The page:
It was great to see so many former colleagues and customers at SAP TechEd and Sybase TechWave a little over a week ago in Las Vegas. Thanks especially to those that sat in on my two ‘cloudy’ PowerBuilder talks; I hope they were informative and gave you some ideas about how various features of the Windows Azure cloud can be relevant to your PowerBuilder applications, even those you may have built years ago.
My slides and demos are available – where else – in the cloud at: http://jimoneil.blob.core.windows.net/presentations/2011/TechWave2011.zip. This post provides a quick overview of each of the demos, in case you’d like to try to run them on your own using the code in the download. You’ll be able to run some of the samples out-of-the-box, but if you really want to kick the tires of Windows Azure, I recommend downloading the Windows Azure Tools for Visual Studio 2010 and getting your free trial account. Then you can run my samples as well as experiment with your own code. Let me know what great applications you come up with, and if you run into issues with getting my samples to run, I’d be happy to help.
There’s wasn’t really any code to this, I just demonstrated how to create a database on SQL Azure and then connect to it via the PowerBuilder Database painter. We used the pipeline to create the EAS Demo DB Customer table in SQL Azure and then view the data in the painter via the ODBC driver. It’s really that easy to connect, since SQL Azure uses the same native Tabular Data Stream (TDS) protocol that SQL Server does.
The trickiest part is specifying the correct server name (which ends in database.windows.net) and the user name, which must be in the format user@server; you can always get the ODBC connection string (see below) from the Windows Azure portal via the View Connection String… button in the Properties pane for the selected database. Note: you will not be able to connect to the database noted below since the firewall rules are not set up to support it, and I’ve not given you my password! If you provision a Windows Azure trial account though, it will take you only minutes to get to this point.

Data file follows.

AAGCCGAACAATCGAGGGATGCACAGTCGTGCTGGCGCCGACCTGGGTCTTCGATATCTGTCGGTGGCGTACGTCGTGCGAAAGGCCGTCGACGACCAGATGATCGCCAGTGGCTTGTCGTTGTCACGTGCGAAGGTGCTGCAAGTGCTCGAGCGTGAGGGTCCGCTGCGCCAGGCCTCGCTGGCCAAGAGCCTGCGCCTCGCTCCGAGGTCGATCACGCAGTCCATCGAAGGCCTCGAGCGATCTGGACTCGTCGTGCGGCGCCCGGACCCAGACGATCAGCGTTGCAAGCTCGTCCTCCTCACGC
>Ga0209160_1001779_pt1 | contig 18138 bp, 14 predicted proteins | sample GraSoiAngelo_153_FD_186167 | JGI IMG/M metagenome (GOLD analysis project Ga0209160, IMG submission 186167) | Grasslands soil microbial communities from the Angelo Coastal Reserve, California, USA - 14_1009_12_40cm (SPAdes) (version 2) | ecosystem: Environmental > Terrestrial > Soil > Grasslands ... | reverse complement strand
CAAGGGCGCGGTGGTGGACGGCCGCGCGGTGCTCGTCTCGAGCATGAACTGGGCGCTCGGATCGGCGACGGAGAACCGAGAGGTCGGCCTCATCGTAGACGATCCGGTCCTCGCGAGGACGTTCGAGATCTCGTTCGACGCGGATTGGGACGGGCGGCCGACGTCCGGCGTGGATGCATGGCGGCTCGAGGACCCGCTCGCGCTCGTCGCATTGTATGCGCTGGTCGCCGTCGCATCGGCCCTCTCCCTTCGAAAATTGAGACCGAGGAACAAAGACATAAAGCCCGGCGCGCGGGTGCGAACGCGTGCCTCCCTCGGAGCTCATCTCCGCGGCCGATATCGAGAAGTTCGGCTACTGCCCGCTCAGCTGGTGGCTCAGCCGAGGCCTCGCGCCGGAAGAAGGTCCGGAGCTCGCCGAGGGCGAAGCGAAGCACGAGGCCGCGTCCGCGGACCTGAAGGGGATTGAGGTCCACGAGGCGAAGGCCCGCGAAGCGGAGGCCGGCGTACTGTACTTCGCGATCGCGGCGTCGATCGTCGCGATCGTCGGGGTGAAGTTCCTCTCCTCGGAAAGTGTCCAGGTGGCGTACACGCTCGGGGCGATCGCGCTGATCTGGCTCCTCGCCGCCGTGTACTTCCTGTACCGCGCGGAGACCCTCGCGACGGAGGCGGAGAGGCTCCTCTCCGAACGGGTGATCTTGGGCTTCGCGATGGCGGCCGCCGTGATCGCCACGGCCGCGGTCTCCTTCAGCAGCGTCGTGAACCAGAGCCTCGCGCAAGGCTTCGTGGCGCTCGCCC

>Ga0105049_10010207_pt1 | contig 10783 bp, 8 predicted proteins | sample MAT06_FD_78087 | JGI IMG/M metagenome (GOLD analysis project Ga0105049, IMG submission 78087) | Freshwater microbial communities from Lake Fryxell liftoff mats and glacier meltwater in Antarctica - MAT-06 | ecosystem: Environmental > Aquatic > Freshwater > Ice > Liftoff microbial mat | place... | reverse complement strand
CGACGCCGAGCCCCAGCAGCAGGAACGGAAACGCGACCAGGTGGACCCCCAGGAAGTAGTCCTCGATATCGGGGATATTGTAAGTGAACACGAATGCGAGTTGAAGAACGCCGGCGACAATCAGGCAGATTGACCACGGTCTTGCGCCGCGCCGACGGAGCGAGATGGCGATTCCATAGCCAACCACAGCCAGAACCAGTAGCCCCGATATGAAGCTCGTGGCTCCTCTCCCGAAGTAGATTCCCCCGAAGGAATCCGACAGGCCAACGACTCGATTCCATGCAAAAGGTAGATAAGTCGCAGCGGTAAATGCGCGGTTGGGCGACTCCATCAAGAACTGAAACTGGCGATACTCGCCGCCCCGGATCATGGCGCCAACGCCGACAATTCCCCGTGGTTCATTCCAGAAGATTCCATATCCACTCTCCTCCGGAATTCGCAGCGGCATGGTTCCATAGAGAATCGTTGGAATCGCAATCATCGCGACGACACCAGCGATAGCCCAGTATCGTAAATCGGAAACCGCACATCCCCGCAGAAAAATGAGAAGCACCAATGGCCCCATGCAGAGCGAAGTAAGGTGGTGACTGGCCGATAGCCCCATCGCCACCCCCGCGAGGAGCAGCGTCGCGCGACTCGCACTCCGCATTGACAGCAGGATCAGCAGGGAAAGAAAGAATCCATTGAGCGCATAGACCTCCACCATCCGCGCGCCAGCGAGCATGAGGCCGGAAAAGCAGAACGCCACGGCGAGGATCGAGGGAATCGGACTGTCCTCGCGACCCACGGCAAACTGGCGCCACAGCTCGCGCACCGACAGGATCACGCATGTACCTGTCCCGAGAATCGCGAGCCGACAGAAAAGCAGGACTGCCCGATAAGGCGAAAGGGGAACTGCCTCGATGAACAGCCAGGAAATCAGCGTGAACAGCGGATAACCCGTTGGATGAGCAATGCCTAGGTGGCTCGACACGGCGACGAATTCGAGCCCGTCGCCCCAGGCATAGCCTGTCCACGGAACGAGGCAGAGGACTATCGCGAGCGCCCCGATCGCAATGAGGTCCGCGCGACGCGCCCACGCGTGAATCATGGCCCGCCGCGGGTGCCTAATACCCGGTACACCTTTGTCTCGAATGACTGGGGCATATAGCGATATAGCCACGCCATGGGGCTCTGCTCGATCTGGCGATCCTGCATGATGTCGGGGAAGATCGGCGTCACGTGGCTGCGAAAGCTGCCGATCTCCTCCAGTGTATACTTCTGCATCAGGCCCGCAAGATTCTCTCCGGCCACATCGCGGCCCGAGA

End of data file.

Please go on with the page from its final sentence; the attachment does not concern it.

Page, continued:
Upon connecting in the Database painter, you will get an error that the catalog tables cannot be created; this occurs because one or more of them do not include a clustered index, which is a requirement of all tables in SQL Azure. The tables can be created via the standalone scripts available with the PowerBuilder installation after you update them to specify a clustered index on each table.
If you try the SQL Native Client driver (SNC), you’ll get an error in the Database painter because the driver makes use of cross-database references to tempdb to populate the table list (and likely other metadata), and that construct is not supported in SQL Azure. If you build your DataWindows with the ODBC driver and execute them with the native driver, that seems to work. Note, I haven’t tested all data types thoroughly, and this is currently an unsupported database as far as PowerBuilder is concerned.
One last thing to keep in mind is that if you connect from a PowerBuilder Windows application to a SQL Azure database, you’re making a trip to one of the six data centers across the earth (you pick which one when you create the server). Latency and timeouts are therefore more likely to be an issue than with your on-premises, client-server setups. Keep that in mind if you design desktop applications to access SQL Azure, and be sure to code defensively!
In this sample (PB_and_BlobStorage), I built a simple PowerBuilder 12.5 Classic application to access my Windows Azure blob storage account. A number of the containers in this account are marked for public access, so it’s very easy to use the GetUrl method in PowerBuilder (which has been around since PowerBuilder 5!) to retrieve the data and populate a DataWindow (I used an XML import template here).
Try changing the directory to “presentations” in the window above, and you’ll see a list of PowerPoint and other files that I’ve hosted for distribution via Windows Azure.
In this demo (PB_WebService) I faked out a Windows Phone 7 interface with PowerBuilder 12.5 Classic to access a PowerBuilder Web Service that was deployed to Windows Azure. The service code in pokerhand.pbl was deployed as a .NET Web Service (the older .asmx type, not a WCF service in the case – though that would be possible in the .NET version of PowerBuilder 12.5). The client code in fauxphoneclient.pbl uses the SOAP client capability of PowerBuilder to invoke that Web Service hosted in Windows Azure.